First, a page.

22 Oct 2012


I initially found myself avoiding Gintama like the plague, despite it having stellar scores and brilliant reviews everywhere I came across it. The cheesy slapstick comedy in the small clips I had seen mostly appeared a little too childish for my taste.

This is Gin, and probably his most common expression.

Foolishly looking back on that time, I can happily say the phrase 'don't judge a book by its cover' is still something nobody should screw with. There's a damn good reason people are handing out ultimatums on forums and preaching about the wonderful Gintama. It's funny, and churns out jokes at such a fast pace you will eventually smile which undoubtedly leads on to a chuckle and so forth.

The story is very simple. Gin and his friends work as freelancers, solving problems that are probably beneath anyone else. Catching cats, dealing with questionably dangerous criminals and such. The amanto are aliens that captured Japan during the Edo period. As a result, a ban on swords is in place- putting a lot of samurai out of jobs.

Yes, there's a lot of references to other media.

Japanese humour is something nobody should ever underestimate. From the downright creepy to straightforward slapstick, it's something that you might struggle to appreciate. However, most people I find will just burst out laughing at how ridiculous it can be; and from there on they enjoy it.

The story is about a samurai living in a futuristic era a long time past samurai is a valid profession. Not only are samurai not needed, I'm surprised people even know what they are. Humans co-exist with aliens, and space travel is common.

A lot of references.

I do suggest reading the manga first or you might have to soldier through the first couple of episodes in the anime, which may demotivate you (I could barely hold interest) because it's mostly introductions and doesn't really capture your attention. However, once it gets into full swing, you may find it hard to stop watching Gin and his escapades with Shinpachi and Kagura.

I wouldn't suggest Gintama to somebody not already comfortable with Anime in general. It's really a hit or miss for anybody outside Japan. So if you really don't like it I can't imagine you getting into it.

Although I'm not one for anything too episodic, I still thoroughly enjoyed watching Gintama. Overall it didn't really suit my tastes; however the quality of the show is undeniable, it has earned all the praise and fanboys that it has accumulated.

10 Oct 2012

Sayonara Zetsubou Sensei

The main character from the anime
Our protagonist and sensei.

I've recently been watching this school comedy anime at my girlfriends insistence. It's actually not bad. The premise is based around a depressed teacher and his innocent class of often eccentric yet lovably optimistic girls.

I haven't finished the anime yet, but it's fairly predictable and episodic in nature. Itoshiki Nozomu, our protagonist and sensei, spends his time living in 'despair'. He carries a noose wherever he goes, just in case the need for suicide arises. He rants a lot about the injustices of the world to his young and optimistic class- explaining the futility of life and encouraging them to give up. This always has the opposite result, the girls find a way to take his speech to heart and find a way to see it as inspirational.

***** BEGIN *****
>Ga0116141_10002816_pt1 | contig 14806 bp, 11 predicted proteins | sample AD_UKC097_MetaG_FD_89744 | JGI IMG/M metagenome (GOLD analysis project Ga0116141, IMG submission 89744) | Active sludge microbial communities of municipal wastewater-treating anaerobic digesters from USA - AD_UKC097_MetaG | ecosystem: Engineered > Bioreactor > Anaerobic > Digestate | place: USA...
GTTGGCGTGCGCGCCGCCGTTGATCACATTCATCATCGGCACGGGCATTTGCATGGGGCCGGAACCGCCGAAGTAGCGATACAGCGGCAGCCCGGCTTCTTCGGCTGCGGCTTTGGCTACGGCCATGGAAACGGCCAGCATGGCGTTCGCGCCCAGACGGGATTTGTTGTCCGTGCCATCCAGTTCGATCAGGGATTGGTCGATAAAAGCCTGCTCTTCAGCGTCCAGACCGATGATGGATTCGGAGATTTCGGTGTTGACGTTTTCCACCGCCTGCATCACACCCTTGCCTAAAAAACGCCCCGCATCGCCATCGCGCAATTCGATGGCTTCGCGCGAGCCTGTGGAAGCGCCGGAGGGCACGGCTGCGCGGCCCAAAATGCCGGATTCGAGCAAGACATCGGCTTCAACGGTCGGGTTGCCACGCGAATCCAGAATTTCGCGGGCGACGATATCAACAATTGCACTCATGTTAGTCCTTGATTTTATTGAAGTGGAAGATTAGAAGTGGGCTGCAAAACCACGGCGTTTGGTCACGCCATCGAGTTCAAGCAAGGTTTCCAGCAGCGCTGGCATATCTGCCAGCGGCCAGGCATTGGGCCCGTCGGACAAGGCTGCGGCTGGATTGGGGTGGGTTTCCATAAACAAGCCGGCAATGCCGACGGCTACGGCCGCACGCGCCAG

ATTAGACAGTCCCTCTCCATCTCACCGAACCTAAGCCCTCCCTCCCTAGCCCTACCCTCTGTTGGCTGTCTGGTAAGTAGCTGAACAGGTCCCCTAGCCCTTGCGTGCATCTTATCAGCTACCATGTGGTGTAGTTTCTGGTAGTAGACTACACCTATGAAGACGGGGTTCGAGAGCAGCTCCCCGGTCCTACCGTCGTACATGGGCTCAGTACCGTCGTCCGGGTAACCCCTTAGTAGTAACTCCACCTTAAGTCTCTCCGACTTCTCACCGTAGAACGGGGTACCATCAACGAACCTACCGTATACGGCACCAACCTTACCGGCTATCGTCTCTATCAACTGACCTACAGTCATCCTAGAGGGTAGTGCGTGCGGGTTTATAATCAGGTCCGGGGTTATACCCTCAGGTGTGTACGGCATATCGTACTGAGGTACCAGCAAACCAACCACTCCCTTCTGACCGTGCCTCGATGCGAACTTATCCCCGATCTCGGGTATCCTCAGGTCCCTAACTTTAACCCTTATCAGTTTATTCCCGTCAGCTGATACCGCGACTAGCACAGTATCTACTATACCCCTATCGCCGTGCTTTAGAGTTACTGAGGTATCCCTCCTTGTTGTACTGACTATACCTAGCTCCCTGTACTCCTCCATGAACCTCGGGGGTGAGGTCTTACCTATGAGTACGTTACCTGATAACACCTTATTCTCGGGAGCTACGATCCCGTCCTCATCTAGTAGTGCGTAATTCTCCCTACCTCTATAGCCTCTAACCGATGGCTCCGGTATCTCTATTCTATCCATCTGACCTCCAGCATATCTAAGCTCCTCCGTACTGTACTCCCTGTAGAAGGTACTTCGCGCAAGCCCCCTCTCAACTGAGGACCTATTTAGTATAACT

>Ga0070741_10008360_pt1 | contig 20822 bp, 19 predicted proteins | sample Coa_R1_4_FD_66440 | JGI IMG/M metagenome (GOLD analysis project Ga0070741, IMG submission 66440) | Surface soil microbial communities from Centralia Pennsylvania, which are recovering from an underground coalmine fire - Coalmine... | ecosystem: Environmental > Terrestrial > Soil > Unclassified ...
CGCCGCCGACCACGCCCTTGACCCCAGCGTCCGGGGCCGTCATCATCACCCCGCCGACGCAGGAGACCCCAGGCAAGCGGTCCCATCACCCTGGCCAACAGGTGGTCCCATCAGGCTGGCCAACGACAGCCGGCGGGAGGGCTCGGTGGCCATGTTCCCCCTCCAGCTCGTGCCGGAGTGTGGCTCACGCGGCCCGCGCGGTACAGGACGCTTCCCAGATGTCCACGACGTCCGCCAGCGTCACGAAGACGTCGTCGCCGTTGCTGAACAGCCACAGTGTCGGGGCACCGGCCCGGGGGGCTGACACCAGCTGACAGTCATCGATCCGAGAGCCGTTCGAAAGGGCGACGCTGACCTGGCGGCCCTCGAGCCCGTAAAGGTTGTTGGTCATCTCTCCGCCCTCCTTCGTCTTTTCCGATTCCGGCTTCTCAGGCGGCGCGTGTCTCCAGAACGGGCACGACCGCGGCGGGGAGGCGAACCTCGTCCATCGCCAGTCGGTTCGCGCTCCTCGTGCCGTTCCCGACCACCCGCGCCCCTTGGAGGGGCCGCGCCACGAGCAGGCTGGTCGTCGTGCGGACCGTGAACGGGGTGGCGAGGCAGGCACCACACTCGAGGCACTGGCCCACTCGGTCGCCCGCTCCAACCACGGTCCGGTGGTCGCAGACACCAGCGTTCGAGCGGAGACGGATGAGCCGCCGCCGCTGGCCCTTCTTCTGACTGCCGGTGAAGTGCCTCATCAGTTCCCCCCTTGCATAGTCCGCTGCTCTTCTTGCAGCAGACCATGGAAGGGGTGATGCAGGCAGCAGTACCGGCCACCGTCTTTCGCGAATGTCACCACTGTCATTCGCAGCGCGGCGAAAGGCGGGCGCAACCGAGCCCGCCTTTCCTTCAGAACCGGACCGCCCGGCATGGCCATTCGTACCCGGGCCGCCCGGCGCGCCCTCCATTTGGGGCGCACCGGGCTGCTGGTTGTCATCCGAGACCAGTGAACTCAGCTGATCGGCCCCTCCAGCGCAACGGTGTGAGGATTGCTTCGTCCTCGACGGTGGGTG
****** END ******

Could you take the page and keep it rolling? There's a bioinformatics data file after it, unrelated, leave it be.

Image of the anime Sayonara Zetsubou Sensei
The main girls in Itoshiki's class.

Each episode typically introduces you to a new student in his class, showing us their personality and flaws. As you progress through the show, you learn new things about them and they often give the suicidal sensei a new outlook on life.

As you come to understand more of his students and they establish a rapport together, it's easier to appreciate the show. Their interactions are often amusing or cute. I got annoyed that this anime plays into so many stereotypes, but it does it intentionally and usually makes light of it by making fun of the standard genus. 

There is a lot of hidden meaning and often subtle writings in the background of every episode. This aspect provides a certain amount of depth to the program, giving you the option to watch it again and pick up on parts that you missed.

The best thing about this anime is anyone can enjoy it. For me it acts as a buffer between watching anime, because I don't think it quite stands out from the rest. However, I can see plenty of people loving it. Sayonara Zetsubou Sensei represents a fair amount of different genre stereotypes, such as a small harem factor; and the common school element. The most prominent category would be slice of life, backed up with comedy.

An image of the sensei being depressing in the anime
The black overly is frequently there to indicate his pessimism.

Although I somewhat enjoyed it so far, it didn't pull me into the fray, forcing me to empathise with the characters and feel involved. I can see how some people would relate to it on many levels; just not me. It's not got that cocaine pull that I've experienced from so many anime.

The anecdotes that are often brought up from the students antics are very natural, and it's entertaining enough to inspire a laugh or two from anyone.

If anything, give the sensei a try because there are only 12 episodes, without counting the second season. If you like pessimistic yet charming protagonists, with an obsession with conspiracies (Welcome to the N.H.K. anyone?)- This anime should certainly be on your list.